Does anybody know the origin of the word “nickname”, by the way? I think it’s Celtic; it literally means “additional name”, which means there’s a base name too, it means a name that’s extended away from the original one.Back to what nyms are; we talked about names a lot, right? So, I’m defining a pseudonym – and by the way, when we say nyms, we usually mean that truncated nym part of the end of “pseudonym”, and that’s what most people think about. I believe it’s much more than that; we’re still having this vocabulary discussion within Nym Rights, so, this is my opinions.
I define a pseudonym as a name that is often used to hide a base name. And base name is very important – you have the original one and then hide it with a shield or something else. Witness protection program is an example of that.
A polynym is a name consisting of multiple words or symbols, so Charles Foster Kane or Dave Brown, something like that. A mononym is a name of just one word or symbol, so it could be Charles, it could be David, whatever. An autonym is something I really like, and you have to differentiate an autonym from a pseudonym, by the way. Autonym is a name bestowed upon oneself. Does anybody here have an autonym? A few people, ok, cool. And anonym is a name representing anonymity. And this is something I often refer to, if you’ve ever used Slashdot: when you make an account, you make a comment without logging in, you’re branded as an anonymous coward. So, just some basic definitions there.One of the core elements of this talk: why not use a real name? What’s wrong with that? Actually, first off, anybody, what’s the opposite of real? And you know what the etymology of pseudonym is, right? Pseudo is Greek for fake, or artificial and such. When we think of real and fake, we think of almost belonging and not belonging, and there’s kind of a negative implication with the word “real” or with things that are not considered real. Which is more valid? Which is more legitimate? Those are words I’ll get to in a bit.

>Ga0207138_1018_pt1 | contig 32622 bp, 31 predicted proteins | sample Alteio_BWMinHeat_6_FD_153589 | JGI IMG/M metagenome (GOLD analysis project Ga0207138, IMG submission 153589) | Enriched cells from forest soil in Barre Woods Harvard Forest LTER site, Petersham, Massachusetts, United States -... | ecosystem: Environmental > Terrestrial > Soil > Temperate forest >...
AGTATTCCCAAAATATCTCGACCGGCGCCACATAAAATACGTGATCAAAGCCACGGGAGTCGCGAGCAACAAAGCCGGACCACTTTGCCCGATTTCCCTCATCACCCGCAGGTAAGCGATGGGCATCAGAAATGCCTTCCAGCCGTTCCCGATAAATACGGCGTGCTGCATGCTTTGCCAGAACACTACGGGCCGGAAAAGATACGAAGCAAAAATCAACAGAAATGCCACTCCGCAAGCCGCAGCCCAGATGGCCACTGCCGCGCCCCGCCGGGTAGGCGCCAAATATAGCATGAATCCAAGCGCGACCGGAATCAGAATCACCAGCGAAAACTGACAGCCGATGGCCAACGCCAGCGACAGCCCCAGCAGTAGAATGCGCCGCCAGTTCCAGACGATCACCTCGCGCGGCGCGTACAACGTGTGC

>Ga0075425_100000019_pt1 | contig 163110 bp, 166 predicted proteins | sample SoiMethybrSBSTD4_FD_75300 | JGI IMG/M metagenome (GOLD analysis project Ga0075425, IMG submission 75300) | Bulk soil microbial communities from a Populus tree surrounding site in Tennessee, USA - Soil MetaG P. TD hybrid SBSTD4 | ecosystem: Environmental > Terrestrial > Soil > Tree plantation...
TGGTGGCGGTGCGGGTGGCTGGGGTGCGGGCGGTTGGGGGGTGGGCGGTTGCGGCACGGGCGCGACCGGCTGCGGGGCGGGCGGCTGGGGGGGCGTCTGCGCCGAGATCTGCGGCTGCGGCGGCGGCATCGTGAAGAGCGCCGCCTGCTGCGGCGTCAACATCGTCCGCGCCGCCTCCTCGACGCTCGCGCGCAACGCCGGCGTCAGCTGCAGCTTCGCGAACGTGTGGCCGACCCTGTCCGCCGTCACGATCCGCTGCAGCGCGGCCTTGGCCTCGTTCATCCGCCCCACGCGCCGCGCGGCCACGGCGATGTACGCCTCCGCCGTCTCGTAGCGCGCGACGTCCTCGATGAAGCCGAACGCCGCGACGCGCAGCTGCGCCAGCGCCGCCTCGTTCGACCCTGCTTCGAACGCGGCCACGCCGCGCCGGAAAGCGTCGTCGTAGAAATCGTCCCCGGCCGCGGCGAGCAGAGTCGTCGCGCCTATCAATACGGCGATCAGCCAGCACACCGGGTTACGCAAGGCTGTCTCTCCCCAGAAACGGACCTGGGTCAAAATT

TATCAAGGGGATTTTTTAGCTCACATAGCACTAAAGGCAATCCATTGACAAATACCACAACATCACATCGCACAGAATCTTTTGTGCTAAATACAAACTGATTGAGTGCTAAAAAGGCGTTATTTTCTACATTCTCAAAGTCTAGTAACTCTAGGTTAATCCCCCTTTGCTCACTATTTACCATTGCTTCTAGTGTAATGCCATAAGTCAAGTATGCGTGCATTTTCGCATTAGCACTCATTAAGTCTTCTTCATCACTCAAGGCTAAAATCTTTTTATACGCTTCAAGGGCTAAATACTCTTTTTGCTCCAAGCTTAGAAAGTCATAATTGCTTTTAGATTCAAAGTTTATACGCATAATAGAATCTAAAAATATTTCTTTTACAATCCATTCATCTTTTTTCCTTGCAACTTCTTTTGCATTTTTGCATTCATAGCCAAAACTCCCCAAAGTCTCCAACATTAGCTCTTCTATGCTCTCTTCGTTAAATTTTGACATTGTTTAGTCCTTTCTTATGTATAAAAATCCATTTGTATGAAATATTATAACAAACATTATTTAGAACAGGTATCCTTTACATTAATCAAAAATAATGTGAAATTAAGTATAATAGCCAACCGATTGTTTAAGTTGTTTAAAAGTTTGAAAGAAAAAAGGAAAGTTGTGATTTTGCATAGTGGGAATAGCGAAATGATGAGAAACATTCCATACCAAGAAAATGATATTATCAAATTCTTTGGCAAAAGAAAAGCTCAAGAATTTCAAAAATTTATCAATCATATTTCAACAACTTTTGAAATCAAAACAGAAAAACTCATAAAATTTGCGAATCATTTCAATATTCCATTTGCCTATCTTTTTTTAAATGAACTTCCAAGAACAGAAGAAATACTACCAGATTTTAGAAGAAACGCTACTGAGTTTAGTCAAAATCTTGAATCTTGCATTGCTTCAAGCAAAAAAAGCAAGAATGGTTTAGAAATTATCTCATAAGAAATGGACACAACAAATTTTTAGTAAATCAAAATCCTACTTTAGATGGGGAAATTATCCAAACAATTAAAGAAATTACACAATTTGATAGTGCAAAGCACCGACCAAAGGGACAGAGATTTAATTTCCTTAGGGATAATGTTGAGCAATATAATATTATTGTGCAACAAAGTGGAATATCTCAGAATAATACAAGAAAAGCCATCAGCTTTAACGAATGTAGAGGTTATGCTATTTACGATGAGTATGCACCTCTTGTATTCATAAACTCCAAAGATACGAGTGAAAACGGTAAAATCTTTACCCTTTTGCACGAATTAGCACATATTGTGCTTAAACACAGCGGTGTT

There is also a lack of agency: how many of you chose what your name is? Ok, a few, so you didn’t even have a choice, what the fuck? And maybe you’re ok with that, but you should at least think about it. Easily substituted with better alternatives – I think given name, I think birth name, legal name – those are all totally fine. Those also represent and compartmentalize the ideas of names and something very different from real, and each of those is considered real. I’d say every name is real myself.
I could give an entire talk on where the concept of a real name comes from. The earliest origin that I found of it is English Common Law starting with Henry II – around the 1200s, somewhere in there I believe. Because they were running into this problem where all these little communities were trying to figure out property rights, they had to use Common Law to unite everything, and how are you going to tell who owns what? Well, then you need to have a name, right?
There are other examples where this comes in: the people who survived the plague, the Reformation of the Catholic Church, all these other elements, and of course the discovery of the New World. If you’re interested in that topic, it’s a brilliant topic. There was a talk given at the conference 28C3 called “What is in a name?” So, I recommend going to that, and we can talk later after that if you want.Another thing that I want to go over is just what social networks are in general. Is anybody here familiar with Joseph Campbell? Has anyone here seen Star Wars? George Lucas credits Joseph Campbell in the Hero’s Journey with the creation of what Star Wars was about. And this is older than Campbell, by the way – the right hand path, the left hand path.